We’ve had some disappointments – some targets went to the Championship, while we had terms agreed with another and he decided to go elsewhere. That’s the nature of the summer transfer window at this particular stage.

Q: The club entered into discussions with five first team players who were out of contract but did not retain any of them. Were serious efforts made to keep these players, and how disappointed was Danny Cowley not to sign them?

AC: You have to look at the players you want – their track records, their injuries and so on – then make the right offer to fit the player and their value in the market. It’s easy to recruit a player if you’re willing to pay him more than he’s worth!

We’ve seen some good servants leave but Danny doesn’t think we’ve missed out on anyone because we haven’t been able to afford them. If he really wants a player, we’ll back him. Nothing’s been forced on Danny – he’s made decisions based on who fits his philosophy and identity. The task now is to bring in new players who do fit into the club’s style and ethos.

Q: Danny Cowley is overseeing a significant clear out and rebuilding job of the playing squad. Are there concerns that we may have a slow start to the season while players take time to settle and gel?

AC: That is a risk. Russell Martin lost his first 4 games in charge of MK. It’s a natural consequence of change in playing style. But we have got existing players in the squad who got close to the playoffs last year, and have already added great players like Shaun Williams.

We’ve signed good experienced campaigners like Ryan Tunnicliffe and Clark Robertson. Danny wants to play out from the back, he wants to build possession from the back. Our long term recruitment plan is the Brentford model – snap up young, hungry assets under 23 with resale value down the line.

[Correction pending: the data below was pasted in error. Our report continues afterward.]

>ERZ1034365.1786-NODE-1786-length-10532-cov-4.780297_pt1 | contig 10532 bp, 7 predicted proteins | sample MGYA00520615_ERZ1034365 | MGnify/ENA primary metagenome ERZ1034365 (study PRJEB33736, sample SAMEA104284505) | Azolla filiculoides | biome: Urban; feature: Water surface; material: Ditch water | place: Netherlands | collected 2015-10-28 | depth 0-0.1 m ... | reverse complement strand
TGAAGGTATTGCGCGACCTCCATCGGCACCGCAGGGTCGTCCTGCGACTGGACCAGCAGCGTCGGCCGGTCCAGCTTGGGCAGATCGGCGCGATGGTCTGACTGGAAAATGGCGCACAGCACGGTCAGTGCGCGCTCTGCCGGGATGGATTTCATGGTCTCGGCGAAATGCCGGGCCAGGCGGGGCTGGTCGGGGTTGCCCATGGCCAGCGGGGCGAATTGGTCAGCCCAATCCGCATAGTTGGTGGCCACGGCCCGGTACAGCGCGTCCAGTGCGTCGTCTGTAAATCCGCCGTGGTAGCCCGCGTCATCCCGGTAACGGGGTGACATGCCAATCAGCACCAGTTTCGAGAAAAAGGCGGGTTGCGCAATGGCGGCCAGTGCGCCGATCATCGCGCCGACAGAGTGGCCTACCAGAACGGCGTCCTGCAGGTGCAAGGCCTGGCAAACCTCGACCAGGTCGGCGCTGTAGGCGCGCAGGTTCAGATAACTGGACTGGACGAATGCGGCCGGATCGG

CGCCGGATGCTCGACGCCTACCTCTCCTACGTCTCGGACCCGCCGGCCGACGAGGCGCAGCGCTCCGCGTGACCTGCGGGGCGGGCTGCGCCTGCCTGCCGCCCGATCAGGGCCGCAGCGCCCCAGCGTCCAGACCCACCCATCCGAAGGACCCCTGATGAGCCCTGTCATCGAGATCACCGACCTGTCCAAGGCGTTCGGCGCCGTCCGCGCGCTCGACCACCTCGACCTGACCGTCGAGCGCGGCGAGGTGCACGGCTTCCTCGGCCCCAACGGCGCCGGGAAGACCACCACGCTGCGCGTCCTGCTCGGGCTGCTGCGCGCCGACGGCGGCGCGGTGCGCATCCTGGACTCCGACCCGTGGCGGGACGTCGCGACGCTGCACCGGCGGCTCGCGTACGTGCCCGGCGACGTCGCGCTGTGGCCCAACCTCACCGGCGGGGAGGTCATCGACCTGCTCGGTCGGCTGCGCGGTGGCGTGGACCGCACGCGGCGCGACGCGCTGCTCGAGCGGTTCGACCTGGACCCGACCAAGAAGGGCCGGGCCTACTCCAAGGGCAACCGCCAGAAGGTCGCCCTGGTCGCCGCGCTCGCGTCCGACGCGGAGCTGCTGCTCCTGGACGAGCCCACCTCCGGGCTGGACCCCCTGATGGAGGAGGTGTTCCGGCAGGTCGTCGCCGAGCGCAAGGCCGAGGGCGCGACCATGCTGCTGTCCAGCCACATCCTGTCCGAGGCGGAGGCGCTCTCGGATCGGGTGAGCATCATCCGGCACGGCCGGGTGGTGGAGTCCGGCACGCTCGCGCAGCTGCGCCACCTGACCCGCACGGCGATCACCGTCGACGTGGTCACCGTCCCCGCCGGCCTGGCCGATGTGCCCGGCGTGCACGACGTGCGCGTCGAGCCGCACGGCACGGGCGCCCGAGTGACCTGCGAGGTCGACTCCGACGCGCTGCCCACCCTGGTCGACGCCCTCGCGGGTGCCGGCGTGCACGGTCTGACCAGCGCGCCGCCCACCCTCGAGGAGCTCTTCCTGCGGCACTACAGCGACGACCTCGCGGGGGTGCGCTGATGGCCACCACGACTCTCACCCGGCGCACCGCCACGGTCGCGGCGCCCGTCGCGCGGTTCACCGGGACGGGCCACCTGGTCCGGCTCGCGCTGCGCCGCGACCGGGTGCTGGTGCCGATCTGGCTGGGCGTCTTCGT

Liam Vincent for example is young and highly rated, he’s an asset for the future. Some may come out of academies, and we’ve got a couple of those on the radar.

Q: There has been some talk that this summer would see a big market readjustment with clubs spending less after the pandemic. In practise, are players and agents now asking for less? Have you got a sense of how our budget compares to other clubs with similar ambitions?

AC: Players and agents will always ask for more, and in the early stages of the window they can and do! We’re entering the more realistic stage of the market now. It depends on the player – do they want to be a reserve for a Championship club, or be a first-choice player in front of a full crowd at Fratton Park?

Clark Robertson is a good example of a player who subscribed to the new coaching philosophy. We beat off Championship interest because he wanted to play for Pompey and wanted to play for Danny.

It’s still hard to gauge budgets as clubs don’t know whether they’re budgeting for a season with fans or without, but we’re certainly starting to see Championship clubs cut their cloth accordingly.

Q: We’ve previously appeared reluctant to enter into contract renewal negotiations during the middle of a campaign. We’ve got twelve players out of contract next summer – what will your approach to renewals be?

AC: I’ll take each one individually. Every player is different. It’s important for us to protect the assets. I think Mark’s approach was right last year – with so much uncertainty during the pandemic, he wanted to see how things unfolded before committing to deals.

3. Footballing structure & Academy

Q: As well as playing staff, we seem to have had widescale changes of backroom staff. Can you expand on the restructuring of the football club?

Q: Are the club still planning to appoint a Head of Football Operations? Some fans are concerned that Roberto Gagliardi appears to be in the running for the role despite his record at Leyton Orient.

AC: This is a new era for the first team. Danny and Nicky have brought in Simon Bassey, someone who will complement them in terms of personality.